Though most Americans have been inside of observing Netflix and cultivating sourdough starter, Chase Kimmel has scoured the Central Florida sand dunes for the blue calamintha bee. The unusual bee hadn’t been noticed given that 2016, but Kimmel’s diligence paid out off. The postdoctoral researcher has caught and released a blue bee 17 moments all through its March-to-Could traveling time.
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Experts think the bee life only in the Lake Wales Ridge region, which is thanks east of Tampa in the “highlands” — about 300 ft higher than sea stage. This biodiversity hotspot traces its geological background back to a time when most of Florida was underwater. The large sand dunes were like islands, just about every building its possess habitat. However, this ecosystem is rapidly disappearing.
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“This is a really specialised and localized bee,” Jaret Daniels, a curator and director at the Florida Museum of Organic History and Kimmel’s advisor, explained to the Tampa Bay Moments. The bee pollinates Ashe’s calamint, a threatened perennial deciduous shrub with pale purple bouquets. Experts initially described the blue calamintha bee in 2011, and some feared it experienced presently gone extinct. It is only been recorded in 4 locations within just 16 square miles of Lake Wales Ridge.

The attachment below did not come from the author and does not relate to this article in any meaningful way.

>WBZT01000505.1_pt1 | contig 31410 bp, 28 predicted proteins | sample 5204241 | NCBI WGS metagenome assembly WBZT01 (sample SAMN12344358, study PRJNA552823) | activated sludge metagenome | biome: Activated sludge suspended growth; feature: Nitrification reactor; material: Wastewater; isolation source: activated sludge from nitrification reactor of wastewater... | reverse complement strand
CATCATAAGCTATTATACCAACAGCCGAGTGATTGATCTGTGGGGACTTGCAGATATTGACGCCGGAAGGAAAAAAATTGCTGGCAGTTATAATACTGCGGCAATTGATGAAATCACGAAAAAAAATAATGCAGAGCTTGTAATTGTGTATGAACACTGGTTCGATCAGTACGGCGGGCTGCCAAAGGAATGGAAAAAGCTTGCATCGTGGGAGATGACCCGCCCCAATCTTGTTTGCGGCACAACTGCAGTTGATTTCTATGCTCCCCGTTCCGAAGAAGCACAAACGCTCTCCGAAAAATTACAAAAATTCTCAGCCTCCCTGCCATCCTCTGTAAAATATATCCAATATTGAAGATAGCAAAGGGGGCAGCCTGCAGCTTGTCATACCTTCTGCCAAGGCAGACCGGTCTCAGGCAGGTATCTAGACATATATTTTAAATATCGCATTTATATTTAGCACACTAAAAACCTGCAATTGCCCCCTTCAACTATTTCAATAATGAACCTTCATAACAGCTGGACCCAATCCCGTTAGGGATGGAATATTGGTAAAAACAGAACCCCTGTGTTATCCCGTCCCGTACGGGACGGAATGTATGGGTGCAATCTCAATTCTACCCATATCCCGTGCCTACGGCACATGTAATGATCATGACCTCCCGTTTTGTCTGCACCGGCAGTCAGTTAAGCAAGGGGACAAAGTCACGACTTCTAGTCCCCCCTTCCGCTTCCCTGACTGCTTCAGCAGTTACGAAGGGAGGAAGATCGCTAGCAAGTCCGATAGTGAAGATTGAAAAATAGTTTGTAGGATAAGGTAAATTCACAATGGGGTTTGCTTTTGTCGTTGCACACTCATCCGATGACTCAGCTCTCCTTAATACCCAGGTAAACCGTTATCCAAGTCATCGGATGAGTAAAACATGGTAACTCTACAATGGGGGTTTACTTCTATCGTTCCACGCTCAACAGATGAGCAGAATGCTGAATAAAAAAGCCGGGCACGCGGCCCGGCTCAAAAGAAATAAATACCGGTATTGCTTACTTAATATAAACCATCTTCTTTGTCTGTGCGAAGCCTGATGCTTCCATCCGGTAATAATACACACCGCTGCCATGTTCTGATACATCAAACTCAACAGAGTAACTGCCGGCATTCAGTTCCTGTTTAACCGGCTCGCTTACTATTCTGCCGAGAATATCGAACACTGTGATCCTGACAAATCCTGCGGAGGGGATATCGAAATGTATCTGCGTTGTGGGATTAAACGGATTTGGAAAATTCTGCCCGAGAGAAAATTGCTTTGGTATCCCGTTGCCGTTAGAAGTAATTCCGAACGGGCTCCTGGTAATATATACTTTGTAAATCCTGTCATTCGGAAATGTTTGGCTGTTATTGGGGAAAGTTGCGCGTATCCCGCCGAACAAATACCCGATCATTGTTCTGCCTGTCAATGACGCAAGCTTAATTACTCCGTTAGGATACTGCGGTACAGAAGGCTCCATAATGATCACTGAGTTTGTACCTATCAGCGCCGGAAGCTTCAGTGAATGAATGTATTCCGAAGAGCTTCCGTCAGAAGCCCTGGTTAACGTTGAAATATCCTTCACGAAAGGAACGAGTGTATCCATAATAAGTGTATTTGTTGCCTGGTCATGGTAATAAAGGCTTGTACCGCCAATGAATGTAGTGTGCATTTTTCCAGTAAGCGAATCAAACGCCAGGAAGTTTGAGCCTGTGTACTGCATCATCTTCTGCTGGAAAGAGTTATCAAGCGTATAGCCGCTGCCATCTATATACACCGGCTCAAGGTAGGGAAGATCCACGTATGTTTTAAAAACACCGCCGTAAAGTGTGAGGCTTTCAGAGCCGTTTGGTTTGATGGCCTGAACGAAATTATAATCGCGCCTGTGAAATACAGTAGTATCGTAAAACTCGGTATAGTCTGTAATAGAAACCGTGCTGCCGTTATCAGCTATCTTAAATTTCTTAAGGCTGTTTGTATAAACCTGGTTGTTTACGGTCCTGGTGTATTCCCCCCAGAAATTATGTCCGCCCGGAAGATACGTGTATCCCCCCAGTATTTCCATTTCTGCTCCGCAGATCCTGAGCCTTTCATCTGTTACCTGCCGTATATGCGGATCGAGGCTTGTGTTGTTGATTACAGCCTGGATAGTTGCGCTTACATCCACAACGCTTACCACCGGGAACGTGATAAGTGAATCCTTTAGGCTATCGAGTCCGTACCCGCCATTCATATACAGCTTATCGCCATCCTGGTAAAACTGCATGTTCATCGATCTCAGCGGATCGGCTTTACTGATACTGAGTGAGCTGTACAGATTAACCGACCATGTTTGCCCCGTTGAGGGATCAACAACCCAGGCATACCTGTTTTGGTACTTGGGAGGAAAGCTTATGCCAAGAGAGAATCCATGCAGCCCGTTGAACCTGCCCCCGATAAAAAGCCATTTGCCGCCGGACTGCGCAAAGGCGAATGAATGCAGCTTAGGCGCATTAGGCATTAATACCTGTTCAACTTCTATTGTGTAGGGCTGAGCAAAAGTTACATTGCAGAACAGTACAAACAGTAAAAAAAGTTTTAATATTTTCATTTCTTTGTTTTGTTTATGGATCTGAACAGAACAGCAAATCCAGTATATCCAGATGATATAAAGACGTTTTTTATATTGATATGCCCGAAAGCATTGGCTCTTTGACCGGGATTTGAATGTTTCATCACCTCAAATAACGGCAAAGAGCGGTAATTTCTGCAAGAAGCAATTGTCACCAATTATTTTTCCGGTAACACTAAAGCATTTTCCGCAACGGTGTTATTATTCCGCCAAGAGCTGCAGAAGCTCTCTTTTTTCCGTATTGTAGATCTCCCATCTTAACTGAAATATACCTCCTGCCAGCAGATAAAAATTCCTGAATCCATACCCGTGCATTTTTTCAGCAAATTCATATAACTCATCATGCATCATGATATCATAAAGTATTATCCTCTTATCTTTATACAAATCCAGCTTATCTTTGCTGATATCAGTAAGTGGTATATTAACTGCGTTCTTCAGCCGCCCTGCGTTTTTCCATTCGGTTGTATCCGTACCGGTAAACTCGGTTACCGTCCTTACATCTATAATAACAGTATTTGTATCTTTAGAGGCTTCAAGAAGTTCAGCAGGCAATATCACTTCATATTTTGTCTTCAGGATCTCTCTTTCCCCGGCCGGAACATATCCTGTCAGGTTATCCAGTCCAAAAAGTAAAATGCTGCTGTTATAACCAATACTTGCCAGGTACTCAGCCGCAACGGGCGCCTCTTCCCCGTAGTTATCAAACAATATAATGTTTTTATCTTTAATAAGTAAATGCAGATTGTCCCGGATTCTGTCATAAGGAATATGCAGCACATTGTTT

“I was open to the chance that we may not come across the bee at all so that very first minute when we noticed it in the discipline was actually exciting,” Kimmel explained. The Florida Fish and Wildlife Conservation Commission is funding Kimmel’s two-calendar year review.
In advance of the Ashe’s calamint started blooming this spring — and before the pandemic upended some of his investigate procedures — Kimmel and a volunteer positioned nesting containers in promising parts of the ridge. Soon after the bouquets bloomed, he has continued to return and look for bees. When he sees what he thinks is a blue bee, he tries to catch it in a net and puts the bee in a plastic bag. Then, he cuts a hole in the corner of the bag and entices the bee to stick its head out so he can seem at it with a hand lens. Soon after photographing the bees, he releases them. Kimmel states their stings are not way too lousy.
+ Florida Museum
Pictures by Chase Kimmel through Florida Museum